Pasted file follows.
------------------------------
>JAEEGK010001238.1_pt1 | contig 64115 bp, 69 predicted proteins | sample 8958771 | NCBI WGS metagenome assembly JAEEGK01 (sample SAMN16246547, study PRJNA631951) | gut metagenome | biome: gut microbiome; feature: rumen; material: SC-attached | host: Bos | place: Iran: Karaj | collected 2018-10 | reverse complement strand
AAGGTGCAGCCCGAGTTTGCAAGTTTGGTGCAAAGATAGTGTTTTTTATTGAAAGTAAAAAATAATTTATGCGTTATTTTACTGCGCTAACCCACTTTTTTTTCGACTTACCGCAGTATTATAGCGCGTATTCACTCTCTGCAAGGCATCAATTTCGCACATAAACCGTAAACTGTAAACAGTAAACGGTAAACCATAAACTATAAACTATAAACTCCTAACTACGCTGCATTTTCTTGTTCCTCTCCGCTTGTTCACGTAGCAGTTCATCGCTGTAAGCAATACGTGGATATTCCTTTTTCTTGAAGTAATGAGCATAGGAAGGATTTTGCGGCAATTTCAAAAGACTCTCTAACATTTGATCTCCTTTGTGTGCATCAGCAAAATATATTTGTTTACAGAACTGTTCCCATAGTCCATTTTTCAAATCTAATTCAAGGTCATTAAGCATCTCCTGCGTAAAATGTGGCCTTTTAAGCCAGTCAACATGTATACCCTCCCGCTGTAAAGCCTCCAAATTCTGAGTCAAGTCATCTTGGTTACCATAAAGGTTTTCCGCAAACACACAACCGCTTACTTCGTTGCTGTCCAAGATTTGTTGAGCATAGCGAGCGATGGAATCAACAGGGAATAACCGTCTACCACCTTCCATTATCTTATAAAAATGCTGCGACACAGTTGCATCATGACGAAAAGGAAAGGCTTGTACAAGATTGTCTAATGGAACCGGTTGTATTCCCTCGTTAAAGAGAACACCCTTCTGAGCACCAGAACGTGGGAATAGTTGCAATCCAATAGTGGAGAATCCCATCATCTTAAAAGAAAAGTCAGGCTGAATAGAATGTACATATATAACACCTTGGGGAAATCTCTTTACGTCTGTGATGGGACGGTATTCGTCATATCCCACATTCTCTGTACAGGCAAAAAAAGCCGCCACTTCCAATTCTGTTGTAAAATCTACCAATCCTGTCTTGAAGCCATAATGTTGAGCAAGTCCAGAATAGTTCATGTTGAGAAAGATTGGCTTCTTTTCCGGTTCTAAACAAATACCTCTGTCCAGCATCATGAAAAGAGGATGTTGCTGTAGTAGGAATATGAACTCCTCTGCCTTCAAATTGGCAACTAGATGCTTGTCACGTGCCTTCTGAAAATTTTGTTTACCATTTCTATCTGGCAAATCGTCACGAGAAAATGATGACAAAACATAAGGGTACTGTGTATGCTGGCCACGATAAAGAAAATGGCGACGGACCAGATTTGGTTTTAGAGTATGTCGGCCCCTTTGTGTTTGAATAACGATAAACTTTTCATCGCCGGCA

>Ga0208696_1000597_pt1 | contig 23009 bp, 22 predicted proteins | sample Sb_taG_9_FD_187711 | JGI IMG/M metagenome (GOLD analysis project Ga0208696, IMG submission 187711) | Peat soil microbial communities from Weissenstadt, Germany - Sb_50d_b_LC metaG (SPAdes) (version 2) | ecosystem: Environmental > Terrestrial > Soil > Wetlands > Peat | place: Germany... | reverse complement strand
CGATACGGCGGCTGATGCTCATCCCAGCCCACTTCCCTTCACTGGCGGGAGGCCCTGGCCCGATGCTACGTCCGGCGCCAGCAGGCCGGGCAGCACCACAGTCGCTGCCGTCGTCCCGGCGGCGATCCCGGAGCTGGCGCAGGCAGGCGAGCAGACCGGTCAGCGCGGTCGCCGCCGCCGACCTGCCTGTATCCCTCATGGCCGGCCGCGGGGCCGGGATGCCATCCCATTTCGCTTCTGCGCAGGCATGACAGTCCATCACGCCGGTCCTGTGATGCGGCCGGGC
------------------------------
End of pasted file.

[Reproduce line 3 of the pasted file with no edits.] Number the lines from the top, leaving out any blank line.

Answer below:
>Ga0208696_1000597_pt1 | contig 23009 bp, 22 predicted proteins | sample Sb_taG_9_FD_187711 | JGI IMG/M metagenome (GOLD analysis project Ga0208696, IMG submission 187711) | Peat soil microbial communities from Weissenstadt, Germany - Sb_50d_b_LC metaG (SPAdes) (version 2) | ecosystem: Environmental > Terrestrial > Soil > Wetlands > Peat | place: Germany... | reverse complement strand